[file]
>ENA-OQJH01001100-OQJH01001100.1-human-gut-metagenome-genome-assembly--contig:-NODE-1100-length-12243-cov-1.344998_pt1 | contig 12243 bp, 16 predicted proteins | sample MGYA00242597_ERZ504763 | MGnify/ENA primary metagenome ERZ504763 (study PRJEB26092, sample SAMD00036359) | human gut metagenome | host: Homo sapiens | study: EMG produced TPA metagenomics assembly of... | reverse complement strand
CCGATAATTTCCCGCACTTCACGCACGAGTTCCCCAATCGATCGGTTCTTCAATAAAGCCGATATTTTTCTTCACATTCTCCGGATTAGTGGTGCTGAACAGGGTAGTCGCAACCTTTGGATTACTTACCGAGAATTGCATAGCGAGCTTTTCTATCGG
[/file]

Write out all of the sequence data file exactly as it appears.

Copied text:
>ENA-OQJH01001100-OQJH01001100.1-human-gut-metagenome-genome-assembly--contig:-NODE-1100-length-12243-cov-1.344998_pt1 | contig 12243 bp, 16 predicted proteins | sample MGYA00242597_ERZ504763 | MGnify/ENA primary metagenome ERZ504763 (study PRJEB26092, sample SAMD00036359) | human gut metagenome | host: Homo sapiens | study: EMG produced TPA metagenomics assembly of... | reverse complement strand
CCGATAATTTCCCGCACTTCACGCACGAGTTCCCCAATCGATCGGTTCTTCAATAAAGCCGATATTTTTCTTCACATTCTCCGGATTAGTGGTGCTGAACAGGGTAGTCGCAACCTTTGGATTACTTACCGAGAATTGCATAGCGAGCTTTTCTATCGG